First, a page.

Steve Kobrin

LUTCF
Small Business, Insurance, Lifestage Based Planning
96%
Helpful
167
Answers
21
Articles
79
Followers
“As an independent life insurance broker, Steve Kobrin specializes in helping people considered high risk and uninsurable.”
Firm:

The firm of Steven H. Kobrin, LUTCF

Job Title:

Owner

Biography:

I am second generation in the life insurance business, and have brought our local general agency on to the national stage.  In doing so, my team and I have created an independent brokerage with a truly unique platform of services, for both consumers and their advisors. These include:

* A policy for virtually every applicant, from preferred risk to high-risk. 

* Applications approved at the rate quoted

* Complementary policy audits for all clients to ensure optimum product performance.

When I am away from my desk, I am spending time with my family, especially my darling granddaughter. I am a serious martial arts practitioner, as well as a student of philosophy, religion, and psychology.

Education:

BA in Liberal Arts

Disclaimer:

I am licensed to sell life insurance in every state except Alaska and Hawaii.

All Articles
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Most Helpful
April 2017
    End of Life, Insurance
April 2017
    End of Life, Retirement Living, Senior Care
February 2017
    Estate Planning, Insurance, Life Insurance
April 2017
    End of Life, Life Insurance
June 2017
    Insurance

All Answers
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Most Helpful
    Financial Planning
Are financial advisors more focused on planning for older generations?
100% of people found this answer helpful

Financial advisors use a number of factors when they develop a marketing plan. One, obviously, is compensation. Older people, in the pre-retirement and retirement stages of life, tend to have more money to spend on financial products and services. For example, from my point of view as a life insurance broker, I make more money in commission selling a $1 million policy to a sixty-year-old, than to a 30-year-old, all other things being equal. This is due to the fact that life insurance for an older person costs more than for a younger person.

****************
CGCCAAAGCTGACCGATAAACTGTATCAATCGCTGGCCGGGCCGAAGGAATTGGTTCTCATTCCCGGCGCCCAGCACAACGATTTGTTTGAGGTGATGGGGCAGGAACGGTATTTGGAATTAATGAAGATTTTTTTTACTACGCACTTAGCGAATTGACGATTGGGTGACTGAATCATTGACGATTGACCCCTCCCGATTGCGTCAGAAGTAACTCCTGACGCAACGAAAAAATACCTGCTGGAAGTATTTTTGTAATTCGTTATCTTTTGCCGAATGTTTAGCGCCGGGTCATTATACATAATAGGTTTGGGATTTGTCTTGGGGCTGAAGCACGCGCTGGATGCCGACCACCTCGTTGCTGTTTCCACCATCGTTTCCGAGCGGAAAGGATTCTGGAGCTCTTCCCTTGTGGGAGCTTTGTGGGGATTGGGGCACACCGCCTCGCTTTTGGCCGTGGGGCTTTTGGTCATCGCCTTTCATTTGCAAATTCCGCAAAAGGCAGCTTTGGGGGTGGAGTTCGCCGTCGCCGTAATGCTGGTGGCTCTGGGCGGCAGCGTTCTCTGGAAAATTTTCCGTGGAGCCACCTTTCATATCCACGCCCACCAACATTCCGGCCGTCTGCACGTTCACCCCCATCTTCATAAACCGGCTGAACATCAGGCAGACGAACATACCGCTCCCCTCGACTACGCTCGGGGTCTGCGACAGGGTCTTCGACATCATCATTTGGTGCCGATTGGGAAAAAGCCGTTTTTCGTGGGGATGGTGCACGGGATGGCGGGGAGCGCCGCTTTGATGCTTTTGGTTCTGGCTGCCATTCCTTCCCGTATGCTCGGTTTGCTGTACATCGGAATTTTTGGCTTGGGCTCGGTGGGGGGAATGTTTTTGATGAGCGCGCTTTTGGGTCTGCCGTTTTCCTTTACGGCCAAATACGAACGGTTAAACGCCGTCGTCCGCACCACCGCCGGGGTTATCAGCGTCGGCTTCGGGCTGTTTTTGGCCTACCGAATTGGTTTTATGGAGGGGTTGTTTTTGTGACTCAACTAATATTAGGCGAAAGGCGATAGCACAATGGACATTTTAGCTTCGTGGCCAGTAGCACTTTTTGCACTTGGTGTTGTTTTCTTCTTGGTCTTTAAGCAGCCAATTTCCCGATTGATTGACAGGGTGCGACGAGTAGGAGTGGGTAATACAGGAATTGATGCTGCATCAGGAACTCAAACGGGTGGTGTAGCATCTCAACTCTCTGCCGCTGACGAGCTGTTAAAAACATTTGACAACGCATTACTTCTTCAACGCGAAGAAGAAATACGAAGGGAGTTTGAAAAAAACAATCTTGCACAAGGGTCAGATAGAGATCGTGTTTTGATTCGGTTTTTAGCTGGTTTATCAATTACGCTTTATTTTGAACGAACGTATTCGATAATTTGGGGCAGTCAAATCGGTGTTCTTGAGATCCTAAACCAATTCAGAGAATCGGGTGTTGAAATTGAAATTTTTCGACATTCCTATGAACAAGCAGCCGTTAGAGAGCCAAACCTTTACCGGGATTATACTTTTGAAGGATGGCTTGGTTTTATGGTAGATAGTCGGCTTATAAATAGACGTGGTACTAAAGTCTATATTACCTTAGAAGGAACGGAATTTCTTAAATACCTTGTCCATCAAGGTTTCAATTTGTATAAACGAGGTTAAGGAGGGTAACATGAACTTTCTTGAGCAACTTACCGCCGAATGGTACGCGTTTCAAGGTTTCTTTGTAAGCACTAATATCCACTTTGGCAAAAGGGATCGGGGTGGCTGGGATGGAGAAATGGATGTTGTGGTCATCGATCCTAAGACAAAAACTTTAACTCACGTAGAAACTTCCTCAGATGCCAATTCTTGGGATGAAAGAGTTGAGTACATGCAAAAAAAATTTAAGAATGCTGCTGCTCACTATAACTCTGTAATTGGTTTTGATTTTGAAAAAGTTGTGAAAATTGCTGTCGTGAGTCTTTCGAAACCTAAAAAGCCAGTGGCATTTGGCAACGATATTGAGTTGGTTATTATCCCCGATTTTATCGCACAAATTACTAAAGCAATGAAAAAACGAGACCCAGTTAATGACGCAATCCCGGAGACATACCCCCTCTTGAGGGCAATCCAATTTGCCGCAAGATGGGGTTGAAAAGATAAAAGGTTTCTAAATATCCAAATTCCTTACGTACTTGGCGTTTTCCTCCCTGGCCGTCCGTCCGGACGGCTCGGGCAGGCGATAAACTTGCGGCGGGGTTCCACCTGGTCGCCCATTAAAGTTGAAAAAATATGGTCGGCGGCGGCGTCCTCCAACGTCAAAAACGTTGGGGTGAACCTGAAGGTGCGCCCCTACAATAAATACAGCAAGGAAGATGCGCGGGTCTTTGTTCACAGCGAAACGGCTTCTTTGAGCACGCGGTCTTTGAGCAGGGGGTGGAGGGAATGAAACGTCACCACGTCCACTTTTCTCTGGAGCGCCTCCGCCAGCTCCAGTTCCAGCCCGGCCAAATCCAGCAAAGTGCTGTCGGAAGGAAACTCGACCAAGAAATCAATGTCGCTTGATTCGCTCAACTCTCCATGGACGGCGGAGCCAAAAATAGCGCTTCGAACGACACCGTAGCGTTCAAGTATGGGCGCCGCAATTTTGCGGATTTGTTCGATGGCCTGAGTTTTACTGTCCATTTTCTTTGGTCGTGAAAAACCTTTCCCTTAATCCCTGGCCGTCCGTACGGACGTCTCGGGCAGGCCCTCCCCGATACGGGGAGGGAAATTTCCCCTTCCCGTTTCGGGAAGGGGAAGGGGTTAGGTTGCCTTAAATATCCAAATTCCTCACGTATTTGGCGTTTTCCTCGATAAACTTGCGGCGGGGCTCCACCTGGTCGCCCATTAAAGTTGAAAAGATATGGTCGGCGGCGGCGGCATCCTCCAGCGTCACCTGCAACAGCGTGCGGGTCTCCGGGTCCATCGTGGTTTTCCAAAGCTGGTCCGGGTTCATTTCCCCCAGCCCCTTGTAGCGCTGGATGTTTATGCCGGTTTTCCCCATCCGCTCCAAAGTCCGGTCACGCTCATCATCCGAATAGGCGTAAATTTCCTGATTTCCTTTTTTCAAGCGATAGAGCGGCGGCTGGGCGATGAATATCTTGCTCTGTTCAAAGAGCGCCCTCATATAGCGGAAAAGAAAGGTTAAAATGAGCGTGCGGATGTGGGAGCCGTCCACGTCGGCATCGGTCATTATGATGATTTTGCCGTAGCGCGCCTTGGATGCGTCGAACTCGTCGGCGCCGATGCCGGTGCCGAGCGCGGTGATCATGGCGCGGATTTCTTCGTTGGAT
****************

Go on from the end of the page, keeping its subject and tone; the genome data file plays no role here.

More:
Related to this is, of course, financial need. Older people tend to have a more complicated financial portfolio. There are insurance products, investments, business interests, etc. A financial advisor has the opportunity to utilize more sophisticated strategies and tactics for this type of client. It's more of a challenge. And again, the greater the demand for services, the more they have to pay.

At the same time, advisors can't only focus on the short term. You need to build a clientele that can sustain your firm over the long term. If you can acquire a 30-year-old person as a client now, that person can stay with you for decades, and continually make use of your services. So it makes sense to organize your business so you can cost-effectively cater to younger people with simpler needs and less money to spend.

For me, a big factor is belief in the product. I think everybody deserves a decent burial, and every family and business deserves financial sustenance. Life insurance does this. And I understand that a family can tragically lose a loved one at any time, and at any stage of life; and that a business can lose an owner or key person at any time as well. This is why I will sell a policy to anyone, regardless of age or station in life. The product just does so much good.

March 2017
    Taxes, End of Life
How can we become more financially comfortable towards the end of our life?
100% of people found this answer helpful
February 2017
    Retirement, Life Insurance
Is it ever a good idea to cancel or terminate a life insurance policy?
100% of people found this answer helpful
March 2017
    Personal Finance
Are dividends considered passive or ordinary income?
100% of people found this answer helpful
January 2017
    Insurance, End of Life
Should I boost a death benefit to convert the cash value of a life insurance policy?
100% of people found this answer helpful
December 2016